Just because you build it doesn’t mean they will come. That’s the lesson Gary Cha learned the hard way after he opened one of his Yes Organic Market stores in Ward 8 two years ago in the name of expanding food-buying options in Southeast Washington. But what he does next with the Pennsylvania Avenue location might be the most telling about his dedication to neighborhoods east of the Anacostia River.

A portrait of Gary Cha at Yes Organic Market (the branch in Southeast) on Sept. 8, 2010, in Washington, DC. (Jahi Chikwendiu/WASHINGTON POST)

That is a noble cause. But dropping an organic food store in a neighborhood is not the way to do it, and neither is simply changing its name.

It requires a lot more than a business plan. It requires a neighborhood plan, one that involves engaging the community. Indeed, Cha admits that his original approach had its shortcomings.

“There are areas where we could have and should have done a better job,” he said. “This gives us a chance to actually look at ourselves. We found a lot of areas where we are very weak. We tried to bring organic and natural food to east of the Anacostia and tried to make it more affordable, but I don’t think we did a good job of conveying that message to the people there.”

He’s right; they didn’t. Changing attitudes toward food is something that requires an incredible amount of effort. One that, from a business standpoint, could pay off for years. But just showing up isn’t good enough.

The way to create healthier lifestyles isn’t going to come only from adults making new choices — it’s going to be spurred by children who push their families to make changes. That’s where Cha and others could really make a name for themselves.

My favorite days as a child were the ones when I got to visit my aunt and eat her country cooking along with pork rinds and drink quarter waters from the local stores in her neighborhood. If I played nice with my favorite cousin, Marc, on the weekends, Nell would let us walk down to the store and buy the snacks we loved. She lived in the Skyland neighborhood of Southeast, and those treats were heaven to me. So were the collard greens cooked with ham hocks and the ham-and-Miracle Whip sandwiches she would prepare.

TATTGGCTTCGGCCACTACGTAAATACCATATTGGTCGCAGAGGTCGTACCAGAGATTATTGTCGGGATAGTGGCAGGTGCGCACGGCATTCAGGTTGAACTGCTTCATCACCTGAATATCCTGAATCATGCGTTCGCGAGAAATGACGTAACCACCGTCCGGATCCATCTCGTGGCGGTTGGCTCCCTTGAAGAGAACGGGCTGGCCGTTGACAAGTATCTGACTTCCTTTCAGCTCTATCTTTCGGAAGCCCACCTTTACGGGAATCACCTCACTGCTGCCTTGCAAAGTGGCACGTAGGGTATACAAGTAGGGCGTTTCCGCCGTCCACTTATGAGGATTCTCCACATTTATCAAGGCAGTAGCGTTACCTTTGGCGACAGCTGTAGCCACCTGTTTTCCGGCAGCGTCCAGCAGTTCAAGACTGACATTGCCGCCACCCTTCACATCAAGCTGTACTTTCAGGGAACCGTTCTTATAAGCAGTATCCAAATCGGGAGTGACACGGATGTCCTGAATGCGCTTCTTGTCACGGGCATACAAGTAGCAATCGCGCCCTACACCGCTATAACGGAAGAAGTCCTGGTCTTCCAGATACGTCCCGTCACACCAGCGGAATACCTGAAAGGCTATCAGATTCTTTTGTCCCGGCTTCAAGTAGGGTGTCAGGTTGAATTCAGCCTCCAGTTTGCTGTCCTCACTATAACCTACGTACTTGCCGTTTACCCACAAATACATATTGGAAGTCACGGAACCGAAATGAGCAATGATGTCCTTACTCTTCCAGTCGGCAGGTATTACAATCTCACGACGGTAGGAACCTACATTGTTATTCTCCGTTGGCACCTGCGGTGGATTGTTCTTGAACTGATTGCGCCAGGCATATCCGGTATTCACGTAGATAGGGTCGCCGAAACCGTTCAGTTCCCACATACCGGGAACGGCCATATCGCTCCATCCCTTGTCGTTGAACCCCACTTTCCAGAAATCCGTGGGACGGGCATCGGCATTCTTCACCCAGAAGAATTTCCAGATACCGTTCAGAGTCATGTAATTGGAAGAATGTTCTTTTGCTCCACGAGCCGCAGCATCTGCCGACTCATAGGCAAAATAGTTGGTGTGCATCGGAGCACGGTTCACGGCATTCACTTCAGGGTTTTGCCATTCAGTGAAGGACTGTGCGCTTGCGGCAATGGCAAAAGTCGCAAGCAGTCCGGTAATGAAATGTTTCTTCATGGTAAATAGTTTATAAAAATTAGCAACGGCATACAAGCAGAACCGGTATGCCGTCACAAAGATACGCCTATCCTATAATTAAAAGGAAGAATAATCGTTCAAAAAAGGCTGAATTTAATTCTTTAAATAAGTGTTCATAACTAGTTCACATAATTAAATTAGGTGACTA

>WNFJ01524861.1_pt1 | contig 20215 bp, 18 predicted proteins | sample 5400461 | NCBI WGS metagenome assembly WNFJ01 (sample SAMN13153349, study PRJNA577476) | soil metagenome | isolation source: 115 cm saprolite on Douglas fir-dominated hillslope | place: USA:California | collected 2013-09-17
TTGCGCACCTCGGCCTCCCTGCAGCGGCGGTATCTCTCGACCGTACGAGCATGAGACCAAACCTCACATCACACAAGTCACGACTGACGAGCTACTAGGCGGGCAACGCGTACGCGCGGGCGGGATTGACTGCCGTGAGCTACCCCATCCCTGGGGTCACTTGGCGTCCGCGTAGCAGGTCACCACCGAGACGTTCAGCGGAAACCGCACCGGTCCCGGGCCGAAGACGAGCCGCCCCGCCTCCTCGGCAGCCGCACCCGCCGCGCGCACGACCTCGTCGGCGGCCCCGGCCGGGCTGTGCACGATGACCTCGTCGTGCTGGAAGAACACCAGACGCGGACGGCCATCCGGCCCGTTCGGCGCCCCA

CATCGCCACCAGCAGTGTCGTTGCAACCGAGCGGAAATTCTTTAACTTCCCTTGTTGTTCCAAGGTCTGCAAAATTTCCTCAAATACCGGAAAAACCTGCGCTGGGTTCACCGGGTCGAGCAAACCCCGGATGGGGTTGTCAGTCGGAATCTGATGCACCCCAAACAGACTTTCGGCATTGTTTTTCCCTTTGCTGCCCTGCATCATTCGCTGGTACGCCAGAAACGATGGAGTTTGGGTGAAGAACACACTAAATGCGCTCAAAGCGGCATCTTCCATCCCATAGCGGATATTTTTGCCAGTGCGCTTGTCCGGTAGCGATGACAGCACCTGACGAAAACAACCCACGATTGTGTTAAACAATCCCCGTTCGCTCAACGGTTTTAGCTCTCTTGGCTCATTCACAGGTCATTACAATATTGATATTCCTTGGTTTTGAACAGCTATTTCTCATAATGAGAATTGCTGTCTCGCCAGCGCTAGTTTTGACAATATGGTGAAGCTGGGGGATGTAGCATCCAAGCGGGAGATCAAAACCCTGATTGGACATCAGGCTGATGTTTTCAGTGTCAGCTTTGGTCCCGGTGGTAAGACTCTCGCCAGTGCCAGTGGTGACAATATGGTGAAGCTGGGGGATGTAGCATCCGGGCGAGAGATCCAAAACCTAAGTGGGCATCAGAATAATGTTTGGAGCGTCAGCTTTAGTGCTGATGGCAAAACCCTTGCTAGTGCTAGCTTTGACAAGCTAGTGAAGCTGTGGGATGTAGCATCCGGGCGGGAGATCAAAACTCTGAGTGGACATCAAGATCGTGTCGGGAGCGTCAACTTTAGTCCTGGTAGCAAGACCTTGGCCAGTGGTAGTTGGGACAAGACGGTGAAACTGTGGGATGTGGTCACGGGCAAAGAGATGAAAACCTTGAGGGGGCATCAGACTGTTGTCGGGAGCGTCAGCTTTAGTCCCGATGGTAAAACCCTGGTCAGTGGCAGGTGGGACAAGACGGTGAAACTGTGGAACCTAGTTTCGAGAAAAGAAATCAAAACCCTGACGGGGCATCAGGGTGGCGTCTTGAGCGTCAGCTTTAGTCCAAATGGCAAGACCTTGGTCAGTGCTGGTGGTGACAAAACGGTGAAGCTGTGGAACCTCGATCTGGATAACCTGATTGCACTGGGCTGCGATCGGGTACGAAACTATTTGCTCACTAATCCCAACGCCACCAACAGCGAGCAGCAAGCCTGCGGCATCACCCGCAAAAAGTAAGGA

But my tastes changed as I got older and as I understood the health implications of some of my eating habits. I stopped eating all of the sodium-heavy classics regularly. It was a health decision, but Nell understood.

But to this day, her old neighborhood still lacks options. On Wednesday morning, I went into Murry’s supermarket on Good Hope Road to see if anything had changed since the days I visited the neighborhood. The place was a mecca of processed food. I felt sick just standing in there.

Later, at the Harris Teeter near Barney Circle, I ran into a special-education teacher and my spirits were rekindled. She was shopping with her class as part of a menu-planning exercise. They were making grilled chicken salad. “We’re just teaching them better choices at school. Because most times, at home, they’re not healthy choices,” she said. “They get the cheapest stuff or fast food.”

We need more of that kind of ingenuity — and less of the gimmicky coupons and deals to try to draw people to spend money — to get folks in a healthier mind-set. It should be part of Cha’s new neighborhood plan. People want to eat better, but a transparent cash grab in a food desert is obvious to everyone. That’s what Yes Organic Market seemed to be doing at first, and it’s likely part of the reason why it failed.

Alonzo Kerr, who lives on the same block as the market, goes out of his way to shop at Safeway, largely because the other store never became a real part of the community. “I guess they speculated that if they put that nice building up, they would get a higher clientele of folks to move into their buildings and they would come to that [Yes] market,” Kerr said Wednesday. “But it hasn’t really been like that.”

And it shouldn’t be like that. The old proverb goes: If you give a man a fish, you’ll feed him for a day; teach him how to fish and you’ll feed him for a lifetime. But what good is that if many don’t value your fish and there are still so few fishing options?

Be a part of the solution by helping teach the value of healthy food. And thus, help them believe that you believe in the value of their lives.

Yates is a columnist for TheRootDC.

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